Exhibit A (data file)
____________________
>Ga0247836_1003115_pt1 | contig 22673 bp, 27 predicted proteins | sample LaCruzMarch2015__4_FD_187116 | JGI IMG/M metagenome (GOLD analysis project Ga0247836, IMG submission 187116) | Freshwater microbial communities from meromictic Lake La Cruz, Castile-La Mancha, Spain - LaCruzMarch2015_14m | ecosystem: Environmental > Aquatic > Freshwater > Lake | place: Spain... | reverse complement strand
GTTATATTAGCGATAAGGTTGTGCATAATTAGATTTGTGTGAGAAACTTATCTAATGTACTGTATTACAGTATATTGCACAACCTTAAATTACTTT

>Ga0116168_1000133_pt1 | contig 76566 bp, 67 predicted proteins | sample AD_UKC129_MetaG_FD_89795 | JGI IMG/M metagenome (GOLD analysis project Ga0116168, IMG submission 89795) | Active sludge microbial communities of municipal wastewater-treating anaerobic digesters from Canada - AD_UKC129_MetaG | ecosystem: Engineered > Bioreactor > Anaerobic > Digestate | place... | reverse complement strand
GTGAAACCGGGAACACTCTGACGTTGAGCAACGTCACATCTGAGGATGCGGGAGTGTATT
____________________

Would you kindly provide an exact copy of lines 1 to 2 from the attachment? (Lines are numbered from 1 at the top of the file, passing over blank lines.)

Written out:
>Ga0247836_1003115_pt1 | contig 22673 bp, 27 predicted proteins | sample LaCruzMarch2015__4_FD_187116 | JGI IMG/M metagenome (GOLD analysis project Ga0247836, IMG submission 187116) | Freshwater microbial communities from meromictic Lake La Cruz, Castile-La Mancha, Spain - LaCruzMarch2015_14m | ecosystem: Environmental > Aquatic > Freshwater > Lake | place: Spain... | reverse complement strand
GTTATATTAGCGATAAGGTTGTGCATAATTAGATTTGTGTGAGAAACTTATCTAATGTACTGTATTACAGTATATTGCACAACCTTAAATTACTTT